Meet a maverick fire chief in the Sierra Nevada who says California’s forests are actually not having enough fire, or, the right kind of fires.
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You would think managing a wildfire would involve trying to contain the flames but it can actually involve starting fire.
That’s what this fire crew is doing today. They’re walking around the forest with drip torches, fuel cans with flames on the nozzle, and drawing half circles of flames around the bottom of each tree.
“The challenge will be to keep up with these guys,” Taro Pusina tells me. Pusina is the fire chief for the Inyo National Forest in the Eastern Sierra and my guide today at this wildfire. It was started by lightning two weeks ago. But now, this crew is managing it, even actively adding flame to the ground, to push it along.
Don’t think “Backdraft.” It’s mostly just pine needles burning. And some lower tree branches here and there. But then, a pile of fallen sticks under a tree catch fires and shoots flames up the trunk. Then the entire tree is on fire. “You're getting the full effect now,” Pusina says. “Smoke and everything.”
And he tells me: the crew could have easily put this fire out when it started, but that would be the short-sighted approach.
The long term approach, according to Pusina,is to manage wildfires, letting them run their natural course if they don’t pose a hazard, instead of immediately suppressing them. Because, Pusina says, fire is a normal and healthy part of California’s forests. And he wants to spread this gospel to whoever will listen.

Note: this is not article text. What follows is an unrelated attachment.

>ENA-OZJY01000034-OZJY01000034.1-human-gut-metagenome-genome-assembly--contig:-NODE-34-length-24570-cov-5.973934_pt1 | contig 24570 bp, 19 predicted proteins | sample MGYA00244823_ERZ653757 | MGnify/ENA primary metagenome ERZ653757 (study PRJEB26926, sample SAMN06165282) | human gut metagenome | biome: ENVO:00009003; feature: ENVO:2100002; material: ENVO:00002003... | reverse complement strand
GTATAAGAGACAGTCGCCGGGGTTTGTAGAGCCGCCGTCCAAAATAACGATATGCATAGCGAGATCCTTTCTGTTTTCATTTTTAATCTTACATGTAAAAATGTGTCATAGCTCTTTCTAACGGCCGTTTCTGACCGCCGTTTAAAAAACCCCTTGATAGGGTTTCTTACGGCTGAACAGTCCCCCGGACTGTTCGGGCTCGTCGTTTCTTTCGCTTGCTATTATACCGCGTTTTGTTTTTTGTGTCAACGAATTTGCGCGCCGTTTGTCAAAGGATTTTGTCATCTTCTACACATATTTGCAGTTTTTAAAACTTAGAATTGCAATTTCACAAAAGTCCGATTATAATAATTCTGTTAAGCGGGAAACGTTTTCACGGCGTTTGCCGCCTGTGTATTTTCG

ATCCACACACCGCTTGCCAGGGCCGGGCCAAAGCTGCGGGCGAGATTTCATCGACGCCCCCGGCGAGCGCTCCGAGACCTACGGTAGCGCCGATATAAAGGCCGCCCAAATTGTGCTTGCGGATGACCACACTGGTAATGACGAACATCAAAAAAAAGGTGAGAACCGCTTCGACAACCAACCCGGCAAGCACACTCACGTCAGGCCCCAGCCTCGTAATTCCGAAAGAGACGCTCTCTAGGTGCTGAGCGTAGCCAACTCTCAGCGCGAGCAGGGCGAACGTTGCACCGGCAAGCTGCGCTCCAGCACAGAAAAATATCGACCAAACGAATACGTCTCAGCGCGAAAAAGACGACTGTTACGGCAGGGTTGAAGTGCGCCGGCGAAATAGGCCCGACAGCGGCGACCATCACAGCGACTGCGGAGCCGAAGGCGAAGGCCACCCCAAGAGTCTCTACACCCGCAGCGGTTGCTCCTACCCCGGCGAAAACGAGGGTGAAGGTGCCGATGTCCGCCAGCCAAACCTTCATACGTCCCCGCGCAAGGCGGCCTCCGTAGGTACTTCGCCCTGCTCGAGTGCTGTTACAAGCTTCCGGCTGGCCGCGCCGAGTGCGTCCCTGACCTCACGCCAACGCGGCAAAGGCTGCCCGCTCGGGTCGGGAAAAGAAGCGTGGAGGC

“I think he is rightfully a zealot on this issue,” Kristen Shive, Science Director for Save the Redwoods League in San Francisco told me. “Our only way out of our fire problem is with fire.”
While it feels like the last few years have had an extreme amount of fires, California actually used to way have more wildfires. According to Shive, about four and a half million acres would burn annually. (By comparison, last year, during California's deadliest fire season on record, about one and a half million acres burned.) These were both naturally-started fires as well as fires lit by Native Americans to manage the land. “In California, smoky skies were the norm historically,” Shive says.
But when Europeans arrived, they killed or kicked Native Americans off their land and put an end to the management of forests with fire. They also immediately suppressed naturally started fires. So even though it seems like the last couple of years have had a lot of fires, Shive says we’re exactly in a fire deficit. “What’s really shifted is the type of fire that we’re getting.”
Fire suppression actually leads to more severe fires. When the forests don’t have regular fire all the stuff that would burn, like fallen trees and brush, builds up and becomes fuel. They’re like matchsticks waiting for a match. Then when something like a lightning storm finally comes along, it results in a severe and often destructive fire, where whole swaths of trees burn down. Historically, California would occasionally get these patches of severe fire, but now we’re seeing severe fire over many acres of land. It’s hard for a forest to recover from a fire like that. Tree seeds don’t disperse very far, so when all the trees in a big area burn down, the seeds can’t disperse and grow. A fire like this can radically change the landscape. “Something will grow back after one of these severe fires but it may not be forest,” Shive says.